Our client, age 36, had been out to a karaoke bar in Torrance with friends after work. He was driving home to Rancho Palos Verdes by going through Palos Verdes Estates.
As he was driving south on Palos Verdes Drive West and approaching the stop sign at Cloyden Road, he looked down at his phone and completely blew right through the intersection.
The Gist of This Summary: Client stopped for DUI after he runs stop sign on Palos Verdes Drive West at Cloyden Road. PVE Police claim he refused to submit to a breath or blood test. Case resolved in Torrance Courthouse with a three-month DUI program, not a nine-month program as is otherwise mandatory with a DUI with a refusal to submit to a test.
A PVE police officer, facing northbound on the opposite side of PV Drive West, separated by a center median with trees and bushes, saw our client run the stop sign. He turned on his overhead flashing red and blue lights and pursued our client. As it took the officer about 30 seconds to get his car out of park and into drive, turn west on Cloyden and then south on PV Drive, our client was almost a half-mile ahead by the time the officer started closing the distance.
The next stop sign along Palos Verdes Drive West, going south, is at Yarmouth Road and it was here that our client came to a stop, noticed the officer in his rear-view mirror and realized the officer was pulling in behind him.
Our client obediently pulled into the parking lot of the nearby market and liquor store of the Lunada Bay Plaza that is by this intersection.
The Palos Verdes Police Officer making the stop told our client that he saw our client run the stop sign back at Cloyden Road and our client admitted as much. The officer then allegedly detected the odor of alcohol in our client’s breath and asked him if he had been drinking. Our client stated he had not.
The officer then told our client that he would dismiss the stop-sign ticket if our client provided a breath sample to show he was not drinking. Our client deferred, saying, “No, just give me the stop sign ticket, please.”
The officer persisted, so our client asked the police officer to put down his offer in writing or record it for our client to refer to later. The police officer said he would not do so, so our client again said no, he would not submit to a preliminary alcohol screening (PAS) test at the scene.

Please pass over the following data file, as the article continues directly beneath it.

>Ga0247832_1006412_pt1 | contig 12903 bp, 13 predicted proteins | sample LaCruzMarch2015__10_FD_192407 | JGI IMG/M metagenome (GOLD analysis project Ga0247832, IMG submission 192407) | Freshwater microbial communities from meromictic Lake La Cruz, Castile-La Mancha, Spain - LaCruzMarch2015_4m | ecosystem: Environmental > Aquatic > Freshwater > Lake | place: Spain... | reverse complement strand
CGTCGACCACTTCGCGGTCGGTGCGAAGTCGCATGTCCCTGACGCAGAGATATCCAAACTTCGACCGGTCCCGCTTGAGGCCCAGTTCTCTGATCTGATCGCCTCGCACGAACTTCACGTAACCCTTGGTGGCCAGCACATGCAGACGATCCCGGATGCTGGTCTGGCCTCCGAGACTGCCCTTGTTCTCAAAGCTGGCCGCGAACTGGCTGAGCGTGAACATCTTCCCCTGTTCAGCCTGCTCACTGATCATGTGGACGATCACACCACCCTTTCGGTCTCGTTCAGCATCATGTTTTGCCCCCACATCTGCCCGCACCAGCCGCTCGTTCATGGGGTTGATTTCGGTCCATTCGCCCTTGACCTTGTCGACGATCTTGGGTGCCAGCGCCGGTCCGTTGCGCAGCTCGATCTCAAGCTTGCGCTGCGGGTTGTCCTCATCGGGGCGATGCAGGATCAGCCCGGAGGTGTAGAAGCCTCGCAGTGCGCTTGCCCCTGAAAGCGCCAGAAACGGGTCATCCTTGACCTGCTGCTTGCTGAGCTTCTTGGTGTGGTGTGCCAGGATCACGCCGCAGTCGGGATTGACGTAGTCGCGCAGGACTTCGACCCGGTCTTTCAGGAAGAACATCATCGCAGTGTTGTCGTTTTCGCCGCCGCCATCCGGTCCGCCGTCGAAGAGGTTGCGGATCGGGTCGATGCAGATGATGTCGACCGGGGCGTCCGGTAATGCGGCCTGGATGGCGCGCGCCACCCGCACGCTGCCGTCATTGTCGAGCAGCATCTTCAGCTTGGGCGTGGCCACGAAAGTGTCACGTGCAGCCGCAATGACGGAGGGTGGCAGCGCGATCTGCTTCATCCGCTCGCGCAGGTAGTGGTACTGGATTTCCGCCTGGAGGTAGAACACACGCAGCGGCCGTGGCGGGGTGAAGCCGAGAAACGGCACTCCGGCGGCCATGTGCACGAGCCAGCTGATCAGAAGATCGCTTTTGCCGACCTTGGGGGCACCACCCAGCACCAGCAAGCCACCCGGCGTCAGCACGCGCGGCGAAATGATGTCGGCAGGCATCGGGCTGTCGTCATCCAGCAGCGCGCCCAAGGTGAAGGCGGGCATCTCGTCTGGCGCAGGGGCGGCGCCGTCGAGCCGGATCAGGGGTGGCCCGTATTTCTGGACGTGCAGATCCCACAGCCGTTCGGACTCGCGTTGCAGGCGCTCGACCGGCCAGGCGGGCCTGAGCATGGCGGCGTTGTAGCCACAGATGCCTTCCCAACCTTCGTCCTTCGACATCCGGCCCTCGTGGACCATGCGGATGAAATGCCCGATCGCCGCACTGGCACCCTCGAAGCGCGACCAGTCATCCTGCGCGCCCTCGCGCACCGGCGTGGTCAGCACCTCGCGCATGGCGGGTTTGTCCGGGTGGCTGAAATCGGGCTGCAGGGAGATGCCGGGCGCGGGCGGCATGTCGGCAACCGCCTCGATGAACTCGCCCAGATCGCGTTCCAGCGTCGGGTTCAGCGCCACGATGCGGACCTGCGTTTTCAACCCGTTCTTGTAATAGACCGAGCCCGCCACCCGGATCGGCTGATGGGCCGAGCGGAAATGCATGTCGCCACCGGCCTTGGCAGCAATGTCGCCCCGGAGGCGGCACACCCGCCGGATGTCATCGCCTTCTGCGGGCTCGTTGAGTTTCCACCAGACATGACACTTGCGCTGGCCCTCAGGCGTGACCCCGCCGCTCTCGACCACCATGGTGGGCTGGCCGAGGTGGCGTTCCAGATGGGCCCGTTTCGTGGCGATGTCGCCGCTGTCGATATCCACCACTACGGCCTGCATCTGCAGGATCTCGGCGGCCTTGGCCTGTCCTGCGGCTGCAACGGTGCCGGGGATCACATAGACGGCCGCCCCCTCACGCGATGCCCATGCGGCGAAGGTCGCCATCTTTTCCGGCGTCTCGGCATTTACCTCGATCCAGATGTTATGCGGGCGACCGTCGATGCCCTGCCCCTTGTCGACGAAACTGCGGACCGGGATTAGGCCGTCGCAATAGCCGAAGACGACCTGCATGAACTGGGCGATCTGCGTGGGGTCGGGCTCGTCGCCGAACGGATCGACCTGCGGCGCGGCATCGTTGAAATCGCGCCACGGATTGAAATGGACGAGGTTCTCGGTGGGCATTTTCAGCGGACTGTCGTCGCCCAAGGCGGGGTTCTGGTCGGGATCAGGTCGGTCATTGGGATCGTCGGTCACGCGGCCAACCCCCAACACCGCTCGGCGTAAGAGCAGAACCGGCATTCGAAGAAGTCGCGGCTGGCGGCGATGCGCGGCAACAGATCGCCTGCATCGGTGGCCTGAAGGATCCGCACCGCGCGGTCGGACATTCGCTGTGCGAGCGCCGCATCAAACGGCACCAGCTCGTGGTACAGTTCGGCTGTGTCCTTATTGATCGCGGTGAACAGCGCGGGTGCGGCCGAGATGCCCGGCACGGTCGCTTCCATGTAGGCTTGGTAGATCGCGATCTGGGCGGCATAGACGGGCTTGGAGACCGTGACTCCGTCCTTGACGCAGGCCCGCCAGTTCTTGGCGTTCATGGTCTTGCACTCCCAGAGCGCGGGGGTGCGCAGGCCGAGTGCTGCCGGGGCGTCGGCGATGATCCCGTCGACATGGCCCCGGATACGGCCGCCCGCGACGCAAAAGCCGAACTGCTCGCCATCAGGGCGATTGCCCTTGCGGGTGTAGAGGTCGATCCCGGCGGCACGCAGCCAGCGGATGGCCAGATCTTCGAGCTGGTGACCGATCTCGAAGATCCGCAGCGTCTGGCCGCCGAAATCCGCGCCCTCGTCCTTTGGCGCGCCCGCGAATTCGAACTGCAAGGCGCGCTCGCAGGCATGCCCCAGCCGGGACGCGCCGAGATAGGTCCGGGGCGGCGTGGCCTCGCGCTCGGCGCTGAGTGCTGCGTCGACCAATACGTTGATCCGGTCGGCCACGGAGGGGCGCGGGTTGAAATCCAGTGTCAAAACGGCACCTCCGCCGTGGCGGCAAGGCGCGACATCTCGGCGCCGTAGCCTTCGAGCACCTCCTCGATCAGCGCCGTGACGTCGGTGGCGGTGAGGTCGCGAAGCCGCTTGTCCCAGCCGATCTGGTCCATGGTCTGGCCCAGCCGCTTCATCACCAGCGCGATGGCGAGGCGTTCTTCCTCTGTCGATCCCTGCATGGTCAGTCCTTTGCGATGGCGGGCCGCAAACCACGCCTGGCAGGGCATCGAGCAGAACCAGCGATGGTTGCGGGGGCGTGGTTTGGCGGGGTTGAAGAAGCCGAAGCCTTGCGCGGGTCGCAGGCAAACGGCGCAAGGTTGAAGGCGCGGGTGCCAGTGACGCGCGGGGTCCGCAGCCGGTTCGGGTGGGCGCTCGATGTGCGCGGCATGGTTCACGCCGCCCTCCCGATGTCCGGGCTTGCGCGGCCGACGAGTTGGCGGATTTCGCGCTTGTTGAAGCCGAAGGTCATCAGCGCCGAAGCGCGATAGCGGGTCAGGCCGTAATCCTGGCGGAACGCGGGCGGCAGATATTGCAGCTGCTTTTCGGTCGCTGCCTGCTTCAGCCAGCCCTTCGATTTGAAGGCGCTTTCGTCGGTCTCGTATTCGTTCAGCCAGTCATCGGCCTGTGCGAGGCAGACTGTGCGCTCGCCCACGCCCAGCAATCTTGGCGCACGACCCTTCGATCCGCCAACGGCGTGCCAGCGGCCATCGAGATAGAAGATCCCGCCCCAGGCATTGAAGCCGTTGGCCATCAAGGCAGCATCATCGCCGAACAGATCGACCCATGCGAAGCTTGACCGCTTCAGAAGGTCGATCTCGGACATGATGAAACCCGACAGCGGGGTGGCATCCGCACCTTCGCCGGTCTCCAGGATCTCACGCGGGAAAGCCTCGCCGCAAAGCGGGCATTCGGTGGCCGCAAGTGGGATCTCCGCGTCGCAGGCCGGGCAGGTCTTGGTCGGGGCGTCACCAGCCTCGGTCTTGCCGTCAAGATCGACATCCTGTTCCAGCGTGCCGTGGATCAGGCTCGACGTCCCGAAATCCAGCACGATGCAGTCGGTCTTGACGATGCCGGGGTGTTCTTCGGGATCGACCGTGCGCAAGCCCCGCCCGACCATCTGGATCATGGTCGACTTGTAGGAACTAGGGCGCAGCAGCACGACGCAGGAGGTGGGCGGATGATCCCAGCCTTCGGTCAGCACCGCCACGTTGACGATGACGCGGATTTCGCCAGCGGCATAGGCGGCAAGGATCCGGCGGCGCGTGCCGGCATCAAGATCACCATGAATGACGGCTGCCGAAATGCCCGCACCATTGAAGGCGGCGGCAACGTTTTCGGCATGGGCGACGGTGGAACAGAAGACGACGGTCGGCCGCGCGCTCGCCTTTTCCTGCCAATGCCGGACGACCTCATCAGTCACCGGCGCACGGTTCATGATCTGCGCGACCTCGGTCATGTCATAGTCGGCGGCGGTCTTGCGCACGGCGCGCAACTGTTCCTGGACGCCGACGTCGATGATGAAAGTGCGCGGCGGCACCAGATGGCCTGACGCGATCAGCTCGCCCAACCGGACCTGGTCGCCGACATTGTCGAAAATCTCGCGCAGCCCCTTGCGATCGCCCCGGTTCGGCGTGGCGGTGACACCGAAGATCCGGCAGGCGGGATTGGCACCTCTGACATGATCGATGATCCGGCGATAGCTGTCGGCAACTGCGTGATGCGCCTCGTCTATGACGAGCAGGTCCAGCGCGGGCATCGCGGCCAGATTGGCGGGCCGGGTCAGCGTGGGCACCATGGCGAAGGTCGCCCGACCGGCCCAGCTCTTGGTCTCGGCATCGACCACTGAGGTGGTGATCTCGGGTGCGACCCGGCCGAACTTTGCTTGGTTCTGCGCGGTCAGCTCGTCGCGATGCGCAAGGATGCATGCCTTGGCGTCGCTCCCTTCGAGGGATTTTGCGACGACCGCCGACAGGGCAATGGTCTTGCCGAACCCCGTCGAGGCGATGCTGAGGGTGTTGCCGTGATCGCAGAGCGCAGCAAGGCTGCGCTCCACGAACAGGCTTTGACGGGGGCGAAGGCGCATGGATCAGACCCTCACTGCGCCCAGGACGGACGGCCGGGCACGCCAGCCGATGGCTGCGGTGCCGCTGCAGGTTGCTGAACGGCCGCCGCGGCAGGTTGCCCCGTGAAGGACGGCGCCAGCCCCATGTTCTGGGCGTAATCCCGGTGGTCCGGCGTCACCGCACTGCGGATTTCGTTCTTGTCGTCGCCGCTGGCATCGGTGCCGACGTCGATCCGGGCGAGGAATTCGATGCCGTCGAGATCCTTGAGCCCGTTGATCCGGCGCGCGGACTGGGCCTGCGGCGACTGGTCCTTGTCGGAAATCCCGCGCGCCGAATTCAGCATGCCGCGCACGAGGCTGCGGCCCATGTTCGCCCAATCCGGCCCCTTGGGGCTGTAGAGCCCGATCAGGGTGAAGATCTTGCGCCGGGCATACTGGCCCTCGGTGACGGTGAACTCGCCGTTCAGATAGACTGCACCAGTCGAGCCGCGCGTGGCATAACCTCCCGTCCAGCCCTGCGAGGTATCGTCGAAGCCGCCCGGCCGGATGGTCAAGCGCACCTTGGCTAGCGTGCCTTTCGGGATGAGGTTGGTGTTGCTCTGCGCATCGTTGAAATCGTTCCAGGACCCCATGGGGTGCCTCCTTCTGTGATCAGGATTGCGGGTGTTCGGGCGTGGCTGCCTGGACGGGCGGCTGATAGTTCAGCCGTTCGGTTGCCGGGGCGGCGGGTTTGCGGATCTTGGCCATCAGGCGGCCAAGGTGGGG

The officer then just simply arrested our client for DUI without asking him to perform any field sobriety tests. On the way to the police station, the officer again asked him to submit to a breath test, which our client believed would be on the roadside (not at the station) and our client again refused.
The client then arrived at the PVE Police Station and asked to take a blood or breath test. The police told him “no, you already refused.” The client was then held for about six hours and released to his wife.
Very confused about what had just happened, he called Greg Hill & Associates and spoke to Greg Hill over the phone, later meeting him the same day. The client explained what had happened and Greg responded that the officer’s offer to dismiss the stop-sign ticket in exchange for a breath sample was improper. However, Greg said that it was very unlikely the police report would ever confirm this offer and would probably even say that our client refused to submit to a test after being read the proper admonishment.
Greg then appeared in court and reviewed the police report. Our client was not charged with failing to stop at a stop sign, but he was charged with DUI, Vehicle Code §§ 23152(a) and 23152(b). As expected, it said nothing about the police officer’s offer and the officer did not have any body-cam video and audio recording of events. The report further stated, as Greg anticipated, that the client refused to submit to a breath or blood test after being properly admonished.
Greg spoke with the Torrance District Attorney handling the case at the arraignment and described what our client had told us happened. The District Attorney commented that he did not doubt our client, but he could not just dismiss the case, as if the case were to go to trial, a jury would most likely believe the police officer and not our client.
He made an offer that compromised from a nine-month DUI program, otherwise the punishment for a refusal to submit on a first-time DUI, to a three-month DUI program, plus all other minimum terms for a DUI.
Greg explained the offer to the client, who appreciated the DA’s offer and accepted it after much discussion of how such a defense would likely appeal to a jury. Due to the client’s busy business, the number one thing he wanted in the case was closure, not a lengthy trial that would disrupt his work.
For more information about DUI, please click on the following articles:
- What Happens If Police Say I Refused a Breath or Blood Test?
- What Punishment Do I Face for First-Time DUI?
- Does McNeely Give DUI Suspect the Right to Demand a Warrant?